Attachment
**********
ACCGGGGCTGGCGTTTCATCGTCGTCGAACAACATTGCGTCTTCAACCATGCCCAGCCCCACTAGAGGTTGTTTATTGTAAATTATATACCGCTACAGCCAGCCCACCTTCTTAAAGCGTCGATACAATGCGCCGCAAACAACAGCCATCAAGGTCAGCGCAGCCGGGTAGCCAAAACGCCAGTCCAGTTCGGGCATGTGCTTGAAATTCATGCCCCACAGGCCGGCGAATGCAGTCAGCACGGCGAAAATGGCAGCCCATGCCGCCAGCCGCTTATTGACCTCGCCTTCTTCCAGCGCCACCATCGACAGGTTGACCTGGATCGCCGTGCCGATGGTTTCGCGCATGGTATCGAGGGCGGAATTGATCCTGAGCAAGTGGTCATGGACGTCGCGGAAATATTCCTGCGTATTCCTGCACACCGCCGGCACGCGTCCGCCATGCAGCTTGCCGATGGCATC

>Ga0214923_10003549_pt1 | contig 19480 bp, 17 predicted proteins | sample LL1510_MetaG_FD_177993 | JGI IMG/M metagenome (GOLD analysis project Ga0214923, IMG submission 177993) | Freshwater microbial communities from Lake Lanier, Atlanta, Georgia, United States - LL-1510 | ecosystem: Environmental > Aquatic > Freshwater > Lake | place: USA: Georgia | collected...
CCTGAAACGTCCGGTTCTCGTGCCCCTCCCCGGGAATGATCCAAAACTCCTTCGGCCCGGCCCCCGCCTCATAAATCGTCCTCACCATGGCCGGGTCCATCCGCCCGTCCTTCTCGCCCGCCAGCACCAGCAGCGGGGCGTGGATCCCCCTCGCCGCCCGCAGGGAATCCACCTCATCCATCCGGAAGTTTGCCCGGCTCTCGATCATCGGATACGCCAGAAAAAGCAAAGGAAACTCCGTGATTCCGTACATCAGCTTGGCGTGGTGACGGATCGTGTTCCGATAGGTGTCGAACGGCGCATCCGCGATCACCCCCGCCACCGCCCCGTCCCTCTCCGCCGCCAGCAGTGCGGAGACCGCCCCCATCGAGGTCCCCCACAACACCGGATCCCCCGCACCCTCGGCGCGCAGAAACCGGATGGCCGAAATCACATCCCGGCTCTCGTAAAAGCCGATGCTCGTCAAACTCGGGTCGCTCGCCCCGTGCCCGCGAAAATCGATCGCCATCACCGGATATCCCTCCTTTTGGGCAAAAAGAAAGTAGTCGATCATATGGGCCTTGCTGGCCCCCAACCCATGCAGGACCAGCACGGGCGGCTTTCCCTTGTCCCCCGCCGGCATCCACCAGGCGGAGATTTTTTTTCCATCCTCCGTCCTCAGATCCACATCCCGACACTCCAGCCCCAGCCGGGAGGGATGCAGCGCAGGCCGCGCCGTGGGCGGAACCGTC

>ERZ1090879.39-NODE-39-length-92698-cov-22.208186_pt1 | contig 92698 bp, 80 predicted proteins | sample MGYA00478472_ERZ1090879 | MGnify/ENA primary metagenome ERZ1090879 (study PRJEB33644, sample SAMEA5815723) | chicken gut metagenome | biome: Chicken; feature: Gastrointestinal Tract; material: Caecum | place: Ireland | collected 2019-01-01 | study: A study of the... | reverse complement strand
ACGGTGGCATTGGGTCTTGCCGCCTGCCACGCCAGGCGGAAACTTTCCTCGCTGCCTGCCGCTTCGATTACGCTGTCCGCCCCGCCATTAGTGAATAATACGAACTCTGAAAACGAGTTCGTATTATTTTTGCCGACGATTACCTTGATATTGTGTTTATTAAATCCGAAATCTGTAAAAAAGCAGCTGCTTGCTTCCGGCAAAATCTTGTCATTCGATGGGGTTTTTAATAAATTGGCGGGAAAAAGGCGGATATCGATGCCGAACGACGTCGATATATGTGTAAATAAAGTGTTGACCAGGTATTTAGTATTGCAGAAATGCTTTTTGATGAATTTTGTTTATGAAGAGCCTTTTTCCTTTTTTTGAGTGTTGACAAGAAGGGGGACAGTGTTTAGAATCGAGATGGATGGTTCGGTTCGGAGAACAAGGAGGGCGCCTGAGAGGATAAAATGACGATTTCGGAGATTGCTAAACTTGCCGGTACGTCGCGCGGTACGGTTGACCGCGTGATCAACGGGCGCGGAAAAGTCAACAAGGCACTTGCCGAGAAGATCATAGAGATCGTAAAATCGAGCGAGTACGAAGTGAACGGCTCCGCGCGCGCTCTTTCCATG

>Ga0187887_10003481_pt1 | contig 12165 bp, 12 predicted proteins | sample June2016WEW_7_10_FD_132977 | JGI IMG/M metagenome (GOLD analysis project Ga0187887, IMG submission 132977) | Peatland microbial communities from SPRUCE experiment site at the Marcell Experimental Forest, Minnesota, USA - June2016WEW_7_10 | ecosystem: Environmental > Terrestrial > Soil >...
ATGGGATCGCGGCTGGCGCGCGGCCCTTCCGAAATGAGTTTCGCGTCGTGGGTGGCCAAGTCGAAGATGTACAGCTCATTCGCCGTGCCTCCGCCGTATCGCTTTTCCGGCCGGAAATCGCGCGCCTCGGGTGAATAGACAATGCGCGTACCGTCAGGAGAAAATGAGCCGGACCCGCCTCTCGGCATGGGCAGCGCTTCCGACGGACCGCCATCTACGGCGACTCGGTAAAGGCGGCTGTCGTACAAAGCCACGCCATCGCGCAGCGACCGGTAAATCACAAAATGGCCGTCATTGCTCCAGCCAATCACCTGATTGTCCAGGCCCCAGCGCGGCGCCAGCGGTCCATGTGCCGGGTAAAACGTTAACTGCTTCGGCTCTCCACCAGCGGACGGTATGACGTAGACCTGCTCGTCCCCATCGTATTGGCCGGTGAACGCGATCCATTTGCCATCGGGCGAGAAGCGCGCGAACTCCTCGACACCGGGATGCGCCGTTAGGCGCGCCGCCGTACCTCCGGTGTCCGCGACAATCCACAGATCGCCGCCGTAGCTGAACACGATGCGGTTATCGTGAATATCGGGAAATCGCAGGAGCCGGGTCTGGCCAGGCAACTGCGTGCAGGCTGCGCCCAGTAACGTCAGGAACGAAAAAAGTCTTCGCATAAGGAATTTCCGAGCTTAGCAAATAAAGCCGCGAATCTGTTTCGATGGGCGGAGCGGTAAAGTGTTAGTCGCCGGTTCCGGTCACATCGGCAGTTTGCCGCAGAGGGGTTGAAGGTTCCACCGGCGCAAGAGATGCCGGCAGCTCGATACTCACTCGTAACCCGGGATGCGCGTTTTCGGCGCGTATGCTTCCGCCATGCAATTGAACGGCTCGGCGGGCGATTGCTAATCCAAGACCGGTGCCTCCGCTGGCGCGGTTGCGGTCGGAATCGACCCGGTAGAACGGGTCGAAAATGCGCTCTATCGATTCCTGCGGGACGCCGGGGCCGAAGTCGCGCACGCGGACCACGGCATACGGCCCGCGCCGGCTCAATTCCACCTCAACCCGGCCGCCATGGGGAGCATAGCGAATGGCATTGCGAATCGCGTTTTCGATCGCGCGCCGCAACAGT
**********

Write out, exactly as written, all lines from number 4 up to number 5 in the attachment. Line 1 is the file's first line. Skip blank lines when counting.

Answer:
>ERZ1090879.39-NODE-39-length-92698-cov-22.208186_pt1 | contig 92698 bp, 80 predicted proteins | sample MGYA00478472_ERZ1090879 | MGnify/ENA primary metagenome ERZ1090879 (study PRJEB33644, sample SAMEA5815723) | chicken gut metagenome | biome: Chicken; feature: Gastrointestinal Tract; material: Caecum | place: Ireland | collected 2019-01-01 | study: A study of the... | reverse complement strand
ACGGTGGCATTGGGTCTTGCCGCCTGCCACGCCAGGCGGAAACTTTCCTCGCTGCCTGCCGCTTCGATTACGCTGTCCGCCCCGCCATTAGTGAATAATACGAACTCTGAAAACGAGTTCGTATTATTTTTGCCGACGATTACCTTGATATTGTGTTTATTAAATCCGAAATCTGTAAAAAAGCAGCTGCTTGCTTCCGGCAAAATCTTGTCATTCGATGGGGTTTTTAATAAATTGGCGGGAAAAAGGCGGATATCGATGCCGAACGACGTCGATATATGTGTAAATAAAGTGTTGACCAGGTATTTAGTATTGCAGAAATGCTTTTTGATGAATTTTGTTTATGAAGAGCCTTTTTCCTTTTTTTGAGTGTTGACAAGAAGGGGGACAGTGTTTAGAATCGAGATGGATGGTTCGGTTCGGAGAACAAGGAGGGCGCCTGAGAGGATAAAATGACGATTTCGGAGATTGCTAAACTTGCCGGTACGTCGCGCGGTACGGTTGACCGCGTGATCAACGGGCGCGGAAAAGTCAACAAGGCACTTGCCGAGAAGATCATAGAGATCGTAAAATCGAGCGAGTACGAAGTGAACGGCTCCGCGCGCGCTCTTTCCATG